Senzangakhona made Shaka his heir, but before his assassination in 1816 one of his wives convinced him to make Shaka’s half-brother Sigujana his successor instead. But the young warrior did not let it stand. With the help of one of Dingiswayo’s regiments, Shaka killed Sigujana and took charge of the 1,500 Zulus. They were among the smallest of the more than 800 clans — but under Zulu, this would all change.
A United Zulu Kingdom
His new domain extended 100 square miles. Shaka still remained a subordinate to Dingiswayo until the chief died at the hands of Zwide in 1817.
Dingiswayo’s death resulted in many Mthethwa defecting to the Ndwandwe, while others joined Shaka. Zwide proved a formidable enemy to him in the beginning, but the young warrior chief’s superior military strategy would score a major victory against the Ndwandwe the following year.
Depiction of a Zulu warrior under Shaka’s command.
This success allowed Shaka the freedom to pursue alliances with other tribes and he consolidated his power while he grew his army.
The young Zulu king was known for his cruelty. The general consensus among historians is that as he formed more alliances, defeated more chiefs, and expanded the Zulu Kingdom, he became a brutal despot. He demanded loyalty from his warriors. Should anyone insult his mother or him he condemned them to death by clubbing, spearing, head-twisting or impaling.
But he remained peaceful to white colonialists and even sent delegates of his domain to visit them. Under his reign, there were no conflicts between the Zulu people and white traders. Though the British did negotiate control over the Port Natal — now the city of Durban in South Africa — they made no attempt to challenge Shaka. It wouldn’t be until after Shaka’s death that bloody conflicts between his people and the Dutch-Afrikaner settlers known as the “Boers” began.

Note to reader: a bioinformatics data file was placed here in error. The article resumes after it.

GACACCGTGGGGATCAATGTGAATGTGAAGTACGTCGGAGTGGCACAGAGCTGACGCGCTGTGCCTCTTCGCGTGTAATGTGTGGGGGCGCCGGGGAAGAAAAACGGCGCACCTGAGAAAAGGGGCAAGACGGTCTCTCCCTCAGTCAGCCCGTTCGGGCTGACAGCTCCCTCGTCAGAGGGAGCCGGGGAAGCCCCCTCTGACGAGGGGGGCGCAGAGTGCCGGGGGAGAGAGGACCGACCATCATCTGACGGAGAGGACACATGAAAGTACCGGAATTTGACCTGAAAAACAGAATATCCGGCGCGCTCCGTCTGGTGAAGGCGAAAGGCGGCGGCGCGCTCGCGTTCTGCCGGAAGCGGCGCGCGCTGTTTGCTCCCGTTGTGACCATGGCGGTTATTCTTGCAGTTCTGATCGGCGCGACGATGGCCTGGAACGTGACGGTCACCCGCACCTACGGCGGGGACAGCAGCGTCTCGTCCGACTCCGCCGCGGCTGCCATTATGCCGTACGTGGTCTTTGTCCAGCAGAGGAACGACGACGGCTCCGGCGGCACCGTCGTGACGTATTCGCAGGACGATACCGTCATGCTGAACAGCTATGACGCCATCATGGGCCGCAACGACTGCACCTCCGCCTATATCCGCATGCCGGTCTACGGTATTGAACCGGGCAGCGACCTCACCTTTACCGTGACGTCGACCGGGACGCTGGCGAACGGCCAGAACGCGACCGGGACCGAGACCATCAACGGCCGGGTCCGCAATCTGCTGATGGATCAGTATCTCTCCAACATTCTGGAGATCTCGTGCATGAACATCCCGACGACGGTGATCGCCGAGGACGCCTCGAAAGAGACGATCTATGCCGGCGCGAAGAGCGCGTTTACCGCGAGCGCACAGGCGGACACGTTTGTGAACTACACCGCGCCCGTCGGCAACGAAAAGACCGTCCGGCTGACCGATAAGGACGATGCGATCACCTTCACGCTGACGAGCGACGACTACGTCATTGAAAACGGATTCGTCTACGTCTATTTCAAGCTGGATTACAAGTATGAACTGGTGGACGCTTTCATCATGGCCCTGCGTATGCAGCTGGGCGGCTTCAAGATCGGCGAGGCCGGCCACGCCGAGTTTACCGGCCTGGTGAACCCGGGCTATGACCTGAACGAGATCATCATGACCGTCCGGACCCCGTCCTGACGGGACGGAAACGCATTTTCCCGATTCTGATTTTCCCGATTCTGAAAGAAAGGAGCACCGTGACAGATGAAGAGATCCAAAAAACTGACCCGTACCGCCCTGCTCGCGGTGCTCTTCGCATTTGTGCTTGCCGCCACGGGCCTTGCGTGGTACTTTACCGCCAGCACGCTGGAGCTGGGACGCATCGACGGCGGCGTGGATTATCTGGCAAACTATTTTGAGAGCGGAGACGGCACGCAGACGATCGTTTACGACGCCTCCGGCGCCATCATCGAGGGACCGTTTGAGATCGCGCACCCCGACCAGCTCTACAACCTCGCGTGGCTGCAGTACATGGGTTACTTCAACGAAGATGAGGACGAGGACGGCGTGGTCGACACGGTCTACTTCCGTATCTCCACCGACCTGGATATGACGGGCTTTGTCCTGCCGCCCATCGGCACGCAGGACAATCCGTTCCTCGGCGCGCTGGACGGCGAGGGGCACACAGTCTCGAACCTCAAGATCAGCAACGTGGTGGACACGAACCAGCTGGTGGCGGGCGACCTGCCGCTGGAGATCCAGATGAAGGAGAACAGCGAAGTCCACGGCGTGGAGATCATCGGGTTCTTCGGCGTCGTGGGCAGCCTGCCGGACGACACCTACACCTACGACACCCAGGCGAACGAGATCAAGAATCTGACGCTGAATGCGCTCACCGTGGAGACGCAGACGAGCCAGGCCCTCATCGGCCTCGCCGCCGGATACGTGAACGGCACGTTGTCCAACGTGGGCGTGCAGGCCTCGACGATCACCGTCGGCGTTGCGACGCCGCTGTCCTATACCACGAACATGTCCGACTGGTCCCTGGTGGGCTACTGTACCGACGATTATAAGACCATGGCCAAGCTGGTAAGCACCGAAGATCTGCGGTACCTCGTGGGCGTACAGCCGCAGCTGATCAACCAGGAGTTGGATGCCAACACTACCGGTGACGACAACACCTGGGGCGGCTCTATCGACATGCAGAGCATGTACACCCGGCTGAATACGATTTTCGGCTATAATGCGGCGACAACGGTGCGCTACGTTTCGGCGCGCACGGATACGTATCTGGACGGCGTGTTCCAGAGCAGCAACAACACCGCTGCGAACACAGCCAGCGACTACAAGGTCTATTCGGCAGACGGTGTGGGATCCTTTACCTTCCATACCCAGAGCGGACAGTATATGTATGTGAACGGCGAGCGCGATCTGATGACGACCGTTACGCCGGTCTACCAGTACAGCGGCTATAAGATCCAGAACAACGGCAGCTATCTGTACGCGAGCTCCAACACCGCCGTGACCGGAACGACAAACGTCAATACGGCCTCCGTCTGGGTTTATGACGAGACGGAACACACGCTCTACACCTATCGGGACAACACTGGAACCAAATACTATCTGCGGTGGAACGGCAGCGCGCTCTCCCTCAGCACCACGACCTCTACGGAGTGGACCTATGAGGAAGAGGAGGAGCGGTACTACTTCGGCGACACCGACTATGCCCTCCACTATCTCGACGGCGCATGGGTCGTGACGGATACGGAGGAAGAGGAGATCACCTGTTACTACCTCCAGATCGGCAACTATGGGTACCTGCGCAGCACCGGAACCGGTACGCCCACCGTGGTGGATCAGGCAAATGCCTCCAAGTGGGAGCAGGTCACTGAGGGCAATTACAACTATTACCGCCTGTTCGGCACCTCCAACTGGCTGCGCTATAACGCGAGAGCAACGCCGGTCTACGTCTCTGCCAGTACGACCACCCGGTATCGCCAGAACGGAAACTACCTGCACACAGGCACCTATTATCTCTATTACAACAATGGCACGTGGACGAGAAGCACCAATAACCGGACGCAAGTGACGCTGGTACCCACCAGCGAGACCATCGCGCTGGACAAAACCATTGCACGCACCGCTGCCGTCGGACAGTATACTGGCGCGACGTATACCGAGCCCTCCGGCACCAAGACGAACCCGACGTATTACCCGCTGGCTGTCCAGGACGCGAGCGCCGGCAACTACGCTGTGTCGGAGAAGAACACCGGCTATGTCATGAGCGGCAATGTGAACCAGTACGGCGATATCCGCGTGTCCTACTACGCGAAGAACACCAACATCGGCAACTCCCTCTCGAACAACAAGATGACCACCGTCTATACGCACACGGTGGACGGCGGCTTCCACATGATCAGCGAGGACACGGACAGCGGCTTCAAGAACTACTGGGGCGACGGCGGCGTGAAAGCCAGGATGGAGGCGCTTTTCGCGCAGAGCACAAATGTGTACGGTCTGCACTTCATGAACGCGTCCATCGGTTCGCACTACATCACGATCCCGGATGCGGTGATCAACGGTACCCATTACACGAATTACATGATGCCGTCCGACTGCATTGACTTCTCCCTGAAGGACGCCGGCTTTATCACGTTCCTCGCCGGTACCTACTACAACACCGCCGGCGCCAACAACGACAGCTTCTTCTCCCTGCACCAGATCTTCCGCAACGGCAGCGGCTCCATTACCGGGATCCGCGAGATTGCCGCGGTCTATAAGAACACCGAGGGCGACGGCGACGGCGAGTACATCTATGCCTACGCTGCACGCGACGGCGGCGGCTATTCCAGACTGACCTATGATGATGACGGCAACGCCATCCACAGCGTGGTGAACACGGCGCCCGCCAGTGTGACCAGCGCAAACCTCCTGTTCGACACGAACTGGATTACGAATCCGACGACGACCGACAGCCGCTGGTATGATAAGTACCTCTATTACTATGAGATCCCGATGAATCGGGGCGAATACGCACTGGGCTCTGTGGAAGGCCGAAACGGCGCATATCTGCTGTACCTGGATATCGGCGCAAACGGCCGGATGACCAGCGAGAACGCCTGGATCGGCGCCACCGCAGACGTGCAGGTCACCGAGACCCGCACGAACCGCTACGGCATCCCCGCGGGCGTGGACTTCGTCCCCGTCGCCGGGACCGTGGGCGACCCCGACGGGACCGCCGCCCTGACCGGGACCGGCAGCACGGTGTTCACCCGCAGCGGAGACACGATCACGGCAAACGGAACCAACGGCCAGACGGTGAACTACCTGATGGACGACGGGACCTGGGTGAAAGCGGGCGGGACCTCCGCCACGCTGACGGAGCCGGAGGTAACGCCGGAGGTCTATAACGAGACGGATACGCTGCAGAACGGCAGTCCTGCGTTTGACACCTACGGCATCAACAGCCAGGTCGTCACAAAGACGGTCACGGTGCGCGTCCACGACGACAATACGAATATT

The warrior king ruled without rival over 250,000 people for ten years. He could assemble more than 50,000 warriors at a time and it is said that he was responsible for the deaths of some two million people by warfare alone.
When his mother died in 1827, some say that the Zulu king lost his mind. Overcome with grief, Shaka Zulu outlawed farming and the use of milk for a year. Pregnant women and their husbands were murdered.
Perhaps fed up, Shaka’s half brother, Dingawe, assassinated the young tyrant in 1828. He then assumed the throne himself and murdered all Zulus who were likely to remain loyal to Shaka Zulu. He had his half-brother’s body buried in an unmarked grave.
But in recent years, historian Dan Wylie has challenged this narrative of the Napoleonic African king. His book, Myth of Iron: Shaka In History, posits that almost every book written on Shaka over the last 170 years has been drawn from the distorted and embellished works of two colonial writers Nathaniel Isaacs and Henry Francis Fynn.
Isaacs even wrote to Fynn advising him to make the Zulus “out to be as bloodthirsty as you can and endeavor to give an estimation of the number of people they have murdered during their reign[s].” This would not only boost sales of Fynn’s book but also help to justify colonials usurping Zulu lands.
Wylie, as well as other scholars, have doubted that Shaka was illegitimate, that he revolutionized African warfare, and that he was as violent as he was made out to be. But even Wylie concedes that as far as the history of the warrior chief goes, “There is a great deal that we do not know and will never know.”
You can also watch a much-disputed 1986 miniseries, Shaka Zulu, on the reign of Shaka now available on Netflix.